The Daily Camera 11.04.2002
'Red Elvis' Dean Reed back in spotlight
Hollywood may soon breathe some new life into the story of Dean Reed — a Denver-born singer and actor who, despite being virtually unknown in his home country, went on to become a rock 'n' roll sensation and big screen icon in the former Soviet Union, Europe and South America.
Reed, who died under mysterious circumstances in East Germany in 1986, starred in dozens of foreign-language spaghetti westerns and routinely drew crowds of thousands to his performances. Reed's curious tale of overseas success was first profiled in filmmaker Will Roberts' 1985 documentary "American Rebel: The Dean Reed Story."
And while the film, which will be screened tonight at the Boulder Public Library, has made the rounds for more than a decade, there's a new hook to the story. Megastar Tom Hanks apparently is interested in producing (and perhaps even starring in) a feature movie on Reed, tentatively entitled "Comrade Rockstar." Steven Spielberg's Dreamworks Studio has given the project the green light, with a tentative release date in May 2003.
Roberts, who is back in Colorado helping a University of Denver student complete a new book on Reed's life, said he's excited to hear that two of Hollywood's biggest figures may help give Reed's story some long-deserved attention.
"I had never actually heard of him myself until I was a delegate at the Moscow International Film Festival in 1979," Roberts said. "I remember walking through Red Square with my translator and seeing a man being mobbed by fans, and I asked who it was. And he said, "Oh my God, it's Dean Reed — the most famous American in the world!'"
Dubbed "the Red Elvis," Reed helped popularize rock 'n' roll music in the Eastern Bloc and throughout South America in the 1960s and '70s. Roberts said Reed's mixture of good looks and his long-standing leftist sympathies helped earn him a spot in Soviet popular culture. He was frequently pictured in freedom fighter mode, toting a gun in the jungle or singing pop songs during a meeting with PLO chairman Yasser Arafat.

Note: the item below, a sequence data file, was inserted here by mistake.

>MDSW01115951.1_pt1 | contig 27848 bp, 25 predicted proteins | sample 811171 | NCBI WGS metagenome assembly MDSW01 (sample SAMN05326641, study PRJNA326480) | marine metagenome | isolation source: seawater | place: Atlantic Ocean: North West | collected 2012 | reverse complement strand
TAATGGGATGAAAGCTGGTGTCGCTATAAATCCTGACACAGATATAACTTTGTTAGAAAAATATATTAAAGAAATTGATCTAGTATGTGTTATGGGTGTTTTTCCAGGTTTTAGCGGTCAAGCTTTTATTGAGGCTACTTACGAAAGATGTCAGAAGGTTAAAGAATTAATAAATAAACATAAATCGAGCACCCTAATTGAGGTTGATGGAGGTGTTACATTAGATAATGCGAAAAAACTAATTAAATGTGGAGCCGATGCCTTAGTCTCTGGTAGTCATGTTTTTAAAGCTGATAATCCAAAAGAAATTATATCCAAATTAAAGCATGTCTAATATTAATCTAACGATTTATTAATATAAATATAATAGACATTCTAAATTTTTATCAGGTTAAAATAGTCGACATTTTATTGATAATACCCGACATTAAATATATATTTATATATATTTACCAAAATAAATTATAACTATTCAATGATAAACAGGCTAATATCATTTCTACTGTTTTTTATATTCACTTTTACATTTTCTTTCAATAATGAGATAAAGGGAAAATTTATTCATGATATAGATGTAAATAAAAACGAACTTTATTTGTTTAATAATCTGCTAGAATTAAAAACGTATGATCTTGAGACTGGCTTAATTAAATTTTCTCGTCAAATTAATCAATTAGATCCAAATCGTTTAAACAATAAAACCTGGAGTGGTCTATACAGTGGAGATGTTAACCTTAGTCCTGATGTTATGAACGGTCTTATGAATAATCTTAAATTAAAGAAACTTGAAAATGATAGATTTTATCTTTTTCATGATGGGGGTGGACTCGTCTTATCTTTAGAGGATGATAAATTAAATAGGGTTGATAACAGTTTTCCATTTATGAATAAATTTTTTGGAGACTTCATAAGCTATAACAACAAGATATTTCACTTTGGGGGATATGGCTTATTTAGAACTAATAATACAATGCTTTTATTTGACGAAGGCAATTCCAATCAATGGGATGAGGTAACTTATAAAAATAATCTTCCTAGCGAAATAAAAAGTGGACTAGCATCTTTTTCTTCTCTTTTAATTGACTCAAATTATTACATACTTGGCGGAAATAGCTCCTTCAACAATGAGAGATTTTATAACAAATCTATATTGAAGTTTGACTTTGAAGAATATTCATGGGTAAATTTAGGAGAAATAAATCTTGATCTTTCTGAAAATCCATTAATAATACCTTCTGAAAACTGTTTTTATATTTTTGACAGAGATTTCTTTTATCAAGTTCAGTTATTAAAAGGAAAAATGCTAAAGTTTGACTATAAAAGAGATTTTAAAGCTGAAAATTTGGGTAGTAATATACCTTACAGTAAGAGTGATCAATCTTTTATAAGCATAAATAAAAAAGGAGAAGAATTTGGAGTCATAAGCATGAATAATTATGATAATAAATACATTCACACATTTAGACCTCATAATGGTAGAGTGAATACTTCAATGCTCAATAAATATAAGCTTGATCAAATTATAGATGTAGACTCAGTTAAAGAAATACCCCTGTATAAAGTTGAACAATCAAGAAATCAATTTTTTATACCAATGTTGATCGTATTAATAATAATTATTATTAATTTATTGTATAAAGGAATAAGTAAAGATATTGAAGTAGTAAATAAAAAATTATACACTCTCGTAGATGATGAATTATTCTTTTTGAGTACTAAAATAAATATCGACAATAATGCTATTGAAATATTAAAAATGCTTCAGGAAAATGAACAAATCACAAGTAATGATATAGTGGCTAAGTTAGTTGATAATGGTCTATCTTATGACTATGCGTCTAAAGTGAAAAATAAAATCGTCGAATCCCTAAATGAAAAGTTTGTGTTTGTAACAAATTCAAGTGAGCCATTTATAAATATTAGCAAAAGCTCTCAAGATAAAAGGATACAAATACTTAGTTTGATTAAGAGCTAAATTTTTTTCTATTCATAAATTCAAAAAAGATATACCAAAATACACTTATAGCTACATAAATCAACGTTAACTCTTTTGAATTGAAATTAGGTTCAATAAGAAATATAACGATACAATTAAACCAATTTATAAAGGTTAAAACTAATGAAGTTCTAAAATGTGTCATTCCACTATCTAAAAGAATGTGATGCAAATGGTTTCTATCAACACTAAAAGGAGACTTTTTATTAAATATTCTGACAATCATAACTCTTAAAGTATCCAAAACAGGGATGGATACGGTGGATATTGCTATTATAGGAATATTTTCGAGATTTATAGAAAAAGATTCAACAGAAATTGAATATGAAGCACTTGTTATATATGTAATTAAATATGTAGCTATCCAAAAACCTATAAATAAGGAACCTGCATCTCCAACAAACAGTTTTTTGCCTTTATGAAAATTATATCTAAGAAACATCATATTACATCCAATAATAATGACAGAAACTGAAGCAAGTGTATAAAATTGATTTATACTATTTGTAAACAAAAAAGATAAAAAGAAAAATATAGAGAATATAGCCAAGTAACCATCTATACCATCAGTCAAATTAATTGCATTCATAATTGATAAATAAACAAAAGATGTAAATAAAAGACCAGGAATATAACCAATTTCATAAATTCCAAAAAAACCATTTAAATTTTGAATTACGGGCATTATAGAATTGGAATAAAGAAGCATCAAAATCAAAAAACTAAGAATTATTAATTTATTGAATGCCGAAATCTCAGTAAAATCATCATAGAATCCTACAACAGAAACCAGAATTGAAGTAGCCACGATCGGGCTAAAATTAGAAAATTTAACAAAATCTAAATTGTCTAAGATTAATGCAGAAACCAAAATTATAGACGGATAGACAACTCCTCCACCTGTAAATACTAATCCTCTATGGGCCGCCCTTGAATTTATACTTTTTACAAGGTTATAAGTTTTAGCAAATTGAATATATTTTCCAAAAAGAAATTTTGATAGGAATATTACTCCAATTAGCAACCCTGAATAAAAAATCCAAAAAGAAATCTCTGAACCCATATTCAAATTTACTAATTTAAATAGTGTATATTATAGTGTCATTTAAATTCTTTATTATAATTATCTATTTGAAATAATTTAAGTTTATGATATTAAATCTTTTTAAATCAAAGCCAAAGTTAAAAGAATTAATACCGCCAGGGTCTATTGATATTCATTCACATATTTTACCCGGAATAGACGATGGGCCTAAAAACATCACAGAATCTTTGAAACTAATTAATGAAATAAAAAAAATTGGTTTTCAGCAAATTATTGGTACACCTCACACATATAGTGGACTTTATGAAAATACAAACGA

"Reed was a socialist folk singer — they called him Mr. Simpatico in South America, because he spent so much of his time performing in prisons, stadiums and later in refugee camps," Roberts said. "He was even invited to the World Peace Conference in Helsinki in 1965, where he got everyone to hold hands and sing folk songs with him."
Reed's leanings found him reviled by many in his home country — talk show host Peter Boyles threw him off his show after a heated debate in 1985, and a 1986 profile on "60 Minutes" called him "The Defector" — and even his mysterious drowning death makes some speculate the involvement of East German secret police.
But Reed had some tangible local roots. Before heading off to Hollywood in 1961 (and eventually south of the Equator) to become a guitar-slinging folk hero, he'd attended the University of Colorado and was known for his local folk performances. Reed's story came full circle when his mother moved his remains to Green Mountain Cemetery after his death in 1986.
Roberts said he hopes to have some role in the "Comrade Rockstar" project, although he's not sure of the timeline of the movie — a writer has yet to be hired to pen the script.
Joel Haertling, head of the library's film program, said that Roberts' movie provides a concise look at the guitar-slinging protest singer.
"You have to imagine a guy who grows up in Lakewood and goes on to superstardom ... he becomes the best-known American in the Eastern Block, bigger than Elvis and the Beatles combined," Haertling said.
By Andy Stonehouse